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Data protection related challenges in the "temporary" world of Covid.

Dimitar Mutafchiev, Data Protection Officer at DSK Bank

I do not think that there is person in the world that didn’t find 2020, to put it mildly, as a challenging year. On the other hand, I do believe that when people struggle as individuals that reflects to businesses rather quickly – after all you can’t expect people to act normally when they are lock involuntarilyinside their homes for a considerable amount of time. One year into the global virus-related crisis, a lot of organizations still considers that this is a temporary situation, hence implementing temporary measures, which in most cases are in deviation from their security and operational rules. Тhis contributes to the accumulation of risk, which exists outside of the traditional measurement models and which may surprise many. When we talk risk we all tend to focus on the obvious - the ever-increasing usage of technology in daily life and the effect on the privacy, the mass-profiling or surveillance, big-data benefits and disadvantages, cybercrime, fake news and social media, contractual relation with the vendors in the context of dynamic international regulatory and political framework, etc. This is all fine and understandable, when the life goes on its normal pace, but giving the "temporary" organization of the world, life and business we may want to address other issues as well.

The home office venture, although its great from medical point of view, constitutes a pretty significant challenge to organizations – both private and public – that don’t build their infrastructure around that model. As a rule of thumb the business models and operations of those organization tends to be data heavy. This is where our first problem comes into play – how to maintain integrity of data processing throughout remote environment.

A quick solution will be to increase security measures and monitoring of employee’s activities. This maybe be true on paper, but in reality, even if it is technologically possible – and this says much on its own – will likely lead to excessive processing of employee’s data, especially if it takes place in the European union, which will take us to the starting position, namely – considering the regulatory risk at stake. As often happens in data protection field, the solution must be tailored to the specific needs and to struck a balance between organization interest and employees rights. This endeavor is not only for the privacy team to bear, but must include a broad effort from all levels and areas of organization and to be decided by a C-level officials.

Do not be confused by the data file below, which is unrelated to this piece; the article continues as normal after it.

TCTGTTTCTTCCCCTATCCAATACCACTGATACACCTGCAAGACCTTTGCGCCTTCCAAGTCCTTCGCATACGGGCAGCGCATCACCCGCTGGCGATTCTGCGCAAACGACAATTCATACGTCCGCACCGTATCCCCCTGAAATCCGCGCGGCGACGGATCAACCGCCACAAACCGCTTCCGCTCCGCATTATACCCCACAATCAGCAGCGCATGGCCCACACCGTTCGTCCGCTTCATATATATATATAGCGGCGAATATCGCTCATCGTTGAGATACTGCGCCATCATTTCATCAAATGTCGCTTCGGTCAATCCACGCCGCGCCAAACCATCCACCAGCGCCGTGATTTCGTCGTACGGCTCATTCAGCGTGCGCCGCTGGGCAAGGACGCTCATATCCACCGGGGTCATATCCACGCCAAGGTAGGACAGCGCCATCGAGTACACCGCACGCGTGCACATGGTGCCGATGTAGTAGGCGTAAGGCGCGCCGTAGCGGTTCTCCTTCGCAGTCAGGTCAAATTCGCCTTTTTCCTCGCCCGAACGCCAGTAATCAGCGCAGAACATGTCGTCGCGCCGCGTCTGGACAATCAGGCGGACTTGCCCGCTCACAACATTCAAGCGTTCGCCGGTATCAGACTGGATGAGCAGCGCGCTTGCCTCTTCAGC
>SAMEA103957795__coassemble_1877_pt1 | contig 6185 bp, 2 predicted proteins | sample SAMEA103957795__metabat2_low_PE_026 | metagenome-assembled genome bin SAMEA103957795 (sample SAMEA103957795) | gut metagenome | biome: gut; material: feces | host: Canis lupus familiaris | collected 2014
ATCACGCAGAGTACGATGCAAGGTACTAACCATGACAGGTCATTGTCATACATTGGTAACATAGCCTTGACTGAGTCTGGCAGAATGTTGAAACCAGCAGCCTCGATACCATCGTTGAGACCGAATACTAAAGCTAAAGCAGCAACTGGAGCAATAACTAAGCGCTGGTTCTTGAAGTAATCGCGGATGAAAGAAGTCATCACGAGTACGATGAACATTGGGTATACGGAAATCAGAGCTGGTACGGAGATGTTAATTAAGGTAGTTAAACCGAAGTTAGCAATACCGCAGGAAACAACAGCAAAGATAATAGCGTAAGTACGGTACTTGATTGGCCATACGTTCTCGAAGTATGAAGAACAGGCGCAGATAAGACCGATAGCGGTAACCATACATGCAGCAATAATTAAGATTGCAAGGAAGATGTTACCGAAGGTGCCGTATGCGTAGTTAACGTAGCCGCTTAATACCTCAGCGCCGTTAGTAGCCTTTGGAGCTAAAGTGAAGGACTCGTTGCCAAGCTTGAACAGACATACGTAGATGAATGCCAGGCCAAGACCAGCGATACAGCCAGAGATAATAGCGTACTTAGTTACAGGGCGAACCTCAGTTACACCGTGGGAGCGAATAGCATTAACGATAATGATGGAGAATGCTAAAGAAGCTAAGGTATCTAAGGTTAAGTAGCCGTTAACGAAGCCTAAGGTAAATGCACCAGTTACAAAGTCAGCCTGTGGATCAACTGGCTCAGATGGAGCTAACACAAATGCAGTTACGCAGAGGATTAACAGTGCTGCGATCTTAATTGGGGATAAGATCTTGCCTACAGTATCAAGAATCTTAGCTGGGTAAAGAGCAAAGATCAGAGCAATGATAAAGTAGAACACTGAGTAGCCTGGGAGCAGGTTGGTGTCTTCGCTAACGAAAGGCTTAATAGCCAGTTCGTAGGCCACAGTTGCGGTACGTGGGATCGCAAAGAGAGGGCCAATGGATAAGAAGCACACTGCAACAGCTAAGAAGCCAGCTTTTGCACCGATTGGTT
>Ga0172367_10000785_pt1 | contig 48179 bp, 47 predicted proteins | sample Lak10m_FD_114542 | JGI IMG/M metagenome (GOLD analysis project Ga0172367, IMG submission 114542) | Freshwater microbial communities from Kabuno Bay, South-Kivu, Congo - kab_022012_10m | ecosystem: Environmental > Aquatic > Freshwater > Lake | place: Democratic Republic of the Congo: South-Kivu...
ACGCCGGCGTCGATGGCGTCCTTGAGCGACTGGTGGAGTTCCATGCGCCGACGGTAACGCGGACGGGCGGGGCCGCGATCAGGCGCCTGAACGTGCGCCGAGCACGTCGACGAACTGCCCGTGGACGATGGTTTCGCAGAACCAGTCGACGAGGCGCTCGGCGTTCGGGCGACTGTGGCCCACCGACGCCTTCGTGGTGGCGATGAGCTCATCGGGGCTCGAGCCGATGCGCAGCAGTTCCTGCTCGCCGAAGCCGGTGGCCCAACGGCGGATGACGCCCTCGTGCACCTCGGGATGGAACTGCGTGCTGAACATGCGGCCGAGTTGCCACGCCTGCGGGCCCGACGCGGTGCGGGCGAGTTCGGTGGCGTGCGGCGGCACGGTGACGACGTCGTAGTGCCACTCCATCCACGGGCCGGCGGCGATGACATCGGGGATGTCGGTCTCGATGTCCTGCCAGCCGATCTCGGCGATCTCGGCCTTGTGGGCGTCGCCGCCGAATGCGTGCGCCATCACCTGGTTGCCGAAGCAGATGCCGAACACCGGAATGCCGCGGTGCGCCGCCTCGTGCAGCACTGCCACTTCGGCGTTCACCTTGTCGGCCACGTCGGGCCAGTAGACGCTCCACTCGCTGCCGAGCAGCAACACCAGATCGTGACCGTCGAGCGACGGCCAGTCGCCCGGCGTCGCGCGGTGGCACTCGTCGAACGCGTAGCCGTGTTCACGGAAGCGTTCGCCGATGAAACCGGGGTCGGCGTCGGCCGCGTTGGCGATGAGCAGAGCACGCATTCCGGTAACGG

Another big issue with home office is the discipline of employees. Having in mind that some of them process a vast amount of data, you need to realize that there is next to none effective control on who can access that data, except for the individual sense of responsibility of the employee. To make matter worst most of that data would have never leave company premises if it wasn't for pandemic. A training can help mitigate that risk, but if the organization did not create a sufficient mindset in the years prior to the mass home office, then it is very safe to assume that you will face unpleasant situations. 

Behavior in general is modeled, among other factors, by environment. Traditionally, most organization puts the majority of security measures to protect them from outside attacks. Picture this – a mom's or dad’s laptop can be in a particular interest to a child. After all - a successful "hack" of a company data can get you a long way in the schoolyard. And remember – the data isn’t supposed to be there in the first place. I am sure that most companies don’t have a “data stolen from an employee’s child” risk category in their models. The example serves to illustrate that when at home people tend to feel safe and that feeling can be deceptive. This can be used very successfully as a social engineering technique, especially given the fact that most of our social interactions in the past months was via electronic channels. Staying home most of the time can make you sleepy, not on the edge - with blurred sensations and judgment. This ultimately led to inability to see when you are being tricked and when you are told the truth – or how the movie goes – “It’s hard to know which in your pyjamas.”

With the above I tried to look at some risks that became particularly tangible in 2020 and it seems that they will be a serious factor in 2021 as well. We all hope that life will return to normal as soon as possible, but until this wish become a reality the silent risks that build up outside of traditional models should be addressed in a way, that simultaneous tackle the issue, but to do that in a compliant with the relevant regulation’s way.The introduction of new and adequate security measures, both technical and organizational, the clear understanding of the activity and the associated risks by the management side and the assessment how all this affects customers and employees will, as always in the data protection field, make the difference.

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